On Markdown and a simple plain text editor

Kevin Lipe on a guest post in Forkbombr:

Around the end of the Classic era, Microsoft came out with Office 98, which was an awful abortion, but it was also a direct result of a terrible moment in Macintosh history: the replacement of Word 5 by Word 6.

I remember that time. Word 6 came out and it was painful to look at with all those ugly 3D buttons. The simplicity of Word 5 was lost and suddenly you actually had to learn the software.

Later in the piece, Kevin Lipe explains why he liked Word 5 so much:

Pretty much the only thing you can use this program to do is type words. It doesn’t have a full screen mode, it doesn’t let you generate charts from an attached Excel spreadsheet, it doesn’t let you export a webpage, it doesn’t have thirty-seven different newsletter templates, it doesn’t make coffee, it doesn’t offer next-day shipping on purchases over $100, it doesn’t, well, it doesn’t get in your way.

The whole article is great. He goes on to explain why he misses Word 5 and how Markdown and a simple text editor are the way to go instead of either a bloated, cluttered word processor that's trying to do too much, or a dedicated writing workflow application.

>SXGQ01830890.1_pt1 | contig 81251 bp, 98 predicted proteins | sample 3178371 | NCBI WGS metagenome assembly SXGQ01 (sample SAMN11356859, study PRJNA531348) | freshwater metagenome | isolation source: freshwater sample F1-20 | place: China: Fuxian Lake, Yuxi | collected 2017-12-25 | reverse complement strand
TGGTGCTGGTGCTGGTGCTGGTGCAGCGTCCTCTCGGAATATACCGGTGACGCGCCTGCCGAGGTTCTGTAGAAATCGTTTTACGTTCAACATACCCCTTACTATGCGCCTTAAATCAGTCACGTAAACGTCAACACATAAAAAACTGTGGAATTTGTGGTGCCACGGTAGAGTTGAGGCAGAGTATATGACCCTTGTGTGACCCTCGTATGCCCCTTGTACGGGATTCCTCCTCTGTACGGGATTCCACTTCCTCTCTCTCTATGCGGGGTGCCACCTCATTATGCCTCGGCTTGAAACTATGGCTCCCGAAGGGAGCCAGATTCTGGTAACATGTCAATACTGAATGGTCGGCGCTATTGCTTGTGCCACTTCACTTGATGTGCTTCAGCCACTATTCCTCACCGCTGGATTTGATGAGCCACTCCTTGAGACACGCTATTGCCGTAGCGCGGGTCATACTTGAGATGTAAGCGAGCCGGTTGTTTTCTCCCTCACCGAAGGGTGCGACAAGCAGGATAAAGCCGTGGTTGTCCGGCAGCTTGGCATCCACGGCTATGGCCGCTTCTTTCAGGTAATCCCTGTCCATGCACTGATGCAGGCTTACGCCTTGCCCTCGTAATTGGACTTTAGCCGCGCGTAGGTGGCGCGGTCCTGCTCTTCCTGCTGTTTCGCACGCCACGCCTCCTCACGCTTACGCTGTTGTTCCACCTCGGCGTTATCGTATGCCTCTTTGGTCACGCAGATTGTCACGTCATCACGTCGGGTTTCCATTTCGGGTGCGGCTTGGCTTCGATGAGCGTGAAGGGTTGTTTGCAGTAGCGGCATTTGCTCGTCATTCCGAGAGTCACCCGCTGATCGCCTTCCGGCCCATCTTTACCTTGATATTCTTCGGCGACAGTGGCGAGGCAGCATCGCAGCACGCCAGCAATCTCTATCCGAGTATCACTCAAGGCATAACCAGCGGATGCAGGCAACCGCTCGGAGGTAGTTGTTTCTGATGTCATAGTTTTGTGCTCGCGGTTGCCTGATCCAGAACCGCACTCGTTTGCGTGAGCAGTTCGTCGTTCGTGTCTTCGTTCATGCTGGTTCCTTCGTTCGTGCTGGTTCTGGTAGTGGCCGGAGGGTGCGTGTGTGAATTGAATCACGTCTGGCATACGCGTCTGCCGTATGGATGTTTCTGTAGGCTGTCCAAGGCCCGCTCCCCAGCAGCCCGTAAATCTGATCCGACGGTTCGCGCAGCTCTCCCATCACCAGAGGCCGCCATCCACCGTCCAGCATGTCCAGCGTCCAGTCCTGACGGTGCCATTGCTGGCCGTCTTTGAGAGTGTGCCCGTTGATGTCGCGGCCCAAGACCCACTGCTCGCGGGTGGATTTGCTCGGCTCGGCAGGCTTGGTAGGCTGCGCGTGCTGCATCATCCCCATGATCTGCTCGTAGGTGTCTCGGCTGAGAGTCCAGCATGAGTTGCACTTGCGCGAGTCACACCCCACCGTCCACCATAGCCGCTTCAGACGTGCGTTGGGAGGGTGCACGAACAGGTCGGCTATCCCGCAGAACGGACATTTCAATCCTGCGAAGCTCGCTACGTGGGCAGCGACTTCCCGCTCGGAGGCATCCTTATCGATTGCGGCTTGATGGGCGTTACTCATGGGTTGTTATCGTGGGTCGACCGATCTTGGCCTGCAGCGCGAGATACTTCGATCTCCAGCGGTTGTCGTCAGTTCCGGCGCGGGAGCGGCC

I agree. I'm a Markdown fan and I write pretty much everything that will (or even might) end on the web in Markdown using either TextEdit or nvALT. I've also started writing non-web stuff in Markdown now and saving as plain text files, which gives me peace of mind that I'll be able to open them in the future as they're not any particular software's proprietary format.

The best way to explain Markdown is to use the words of John Gruber, the guy that invented it:

Markdown is a text-to-HTML conversion tool for web writers. Markdown allows you to write using an easy-to-read, easy-to-write plain text format, then convert it to structurally valid XHTML (or HTML).

It's really cool. Thank you John.